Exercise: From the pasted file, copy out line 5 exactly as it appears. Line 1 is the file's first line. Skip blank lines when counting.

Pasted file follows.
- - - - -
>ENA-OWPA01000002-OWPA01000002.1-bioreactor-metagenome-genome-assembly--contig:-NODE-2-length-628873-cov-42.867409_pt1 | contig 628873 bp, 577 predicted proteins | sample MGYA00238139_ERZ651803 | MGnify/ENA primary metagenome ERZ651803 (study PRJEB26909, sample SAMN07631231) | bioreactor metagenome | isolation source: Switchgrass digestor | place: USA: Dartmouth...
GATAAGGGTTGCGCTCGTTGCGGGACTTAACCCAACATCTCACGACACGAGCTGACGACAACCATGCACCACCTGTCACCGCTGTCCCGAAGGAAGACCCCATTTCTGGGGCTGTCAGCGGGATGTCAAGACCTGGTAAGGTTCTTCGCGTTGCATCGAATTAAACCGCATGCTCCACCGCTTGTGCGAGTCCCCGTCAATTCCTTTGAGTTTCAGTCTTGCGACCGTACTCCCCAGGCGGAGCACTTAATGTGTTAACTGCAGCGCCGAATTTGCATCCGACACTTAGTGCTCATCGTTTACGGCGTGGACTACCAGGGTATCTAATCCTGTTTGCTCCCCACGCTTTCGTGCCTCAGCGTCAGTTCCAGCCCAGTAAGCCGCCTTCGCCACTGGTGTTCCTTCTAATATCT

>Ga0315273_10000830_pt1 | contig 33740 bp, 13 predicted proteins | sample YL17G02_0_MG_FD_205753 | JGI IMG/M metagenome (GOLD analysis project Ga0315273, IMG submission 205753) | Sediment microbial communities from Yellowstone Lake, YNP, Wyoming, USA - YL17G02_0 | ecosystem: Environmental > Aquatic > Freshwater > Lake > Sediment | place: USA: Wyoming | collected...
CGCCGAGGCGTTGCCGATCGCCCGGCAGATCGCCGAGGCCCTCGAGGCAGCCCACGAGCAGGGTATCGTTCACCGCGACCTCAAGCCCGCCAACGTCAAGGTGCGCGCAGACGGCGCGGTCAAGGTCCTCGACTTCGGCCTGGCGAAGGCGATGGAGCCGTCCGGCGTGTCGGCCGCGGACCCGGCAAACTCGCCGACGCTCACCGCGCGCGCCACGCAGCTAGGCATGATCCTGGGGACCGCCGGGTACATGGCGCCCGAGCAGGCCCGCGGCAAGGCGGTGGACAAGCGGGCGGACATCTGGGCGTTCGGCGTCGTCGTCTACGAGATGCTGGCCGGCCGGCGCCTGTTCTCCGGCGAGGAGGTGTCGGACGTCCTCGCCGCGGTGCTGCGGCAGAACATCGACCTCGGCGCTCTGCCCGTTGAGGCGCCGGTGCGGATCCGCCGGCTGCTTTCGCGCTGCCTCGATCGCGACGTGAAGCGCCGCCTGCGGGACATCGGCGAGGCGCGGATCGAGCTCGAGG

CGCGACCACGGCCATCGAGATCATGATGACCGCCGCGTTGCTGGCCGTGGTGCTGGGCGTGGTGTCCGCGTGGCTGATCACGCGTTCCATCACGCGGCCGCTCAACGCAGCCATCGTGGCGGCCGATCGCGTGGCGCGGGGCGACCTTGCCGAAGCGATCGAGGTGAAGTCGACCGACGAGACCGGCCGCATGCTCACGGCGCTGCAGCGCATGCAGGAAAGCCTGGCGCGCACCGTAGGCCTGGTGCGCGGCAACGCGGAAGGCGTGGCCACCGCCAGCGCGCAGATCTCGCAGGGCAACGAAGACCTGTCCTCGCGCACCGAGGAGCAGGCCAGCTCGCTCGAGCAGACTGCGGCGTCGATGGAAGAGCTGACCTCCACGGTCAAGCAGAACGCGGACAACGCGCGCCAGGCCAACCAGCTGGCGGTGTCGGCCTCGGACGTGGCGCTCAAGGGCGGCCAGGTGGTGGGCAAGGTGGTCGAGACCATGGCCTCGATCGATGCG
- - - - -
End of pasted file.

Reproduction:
CGCGACCACGGCCATCGAGATCATGATGACCGCCGCGTTGCTGGCCGTGGTGCTGGGCGTGGTGTCCGCGTGGCTGATCACGCGTTCCATCACGCGGCCGCTCAACGCAGCCATCGTGGCGGCCGATCGCGTGGCGCGGGGCGACCTTGCCGAAGCGATCGAGGTGAAGTCGACCGACGAGACCGGCCGCATGCTCACGGCGCTGCAGCGCATGCAGGAAAGCCTGGCGCGCACCGTAGGCCTGGTGCGCGGCAACGCGGAAGGCGTGGCCACCGCCAGCGCGCAGATCTCGCAGGGCAACGAAGACCTGTCCTCGCGCACCGAGGAGCAGGCCAGCTCGCTCGAGCAGACTGCGGCGTCGATGGAAGAGCTGACCTCCACGGTCAAGCAGAACGCGGACAACGCGCGCCAGGCCAACCAGCTGGCGGTGTCGGCCTCGGACGTGGCGCTCAAGGGCGGCCAGGTGGTGGGCAAGGTGGTCGAGACCATGGCCTCGATCGATGCG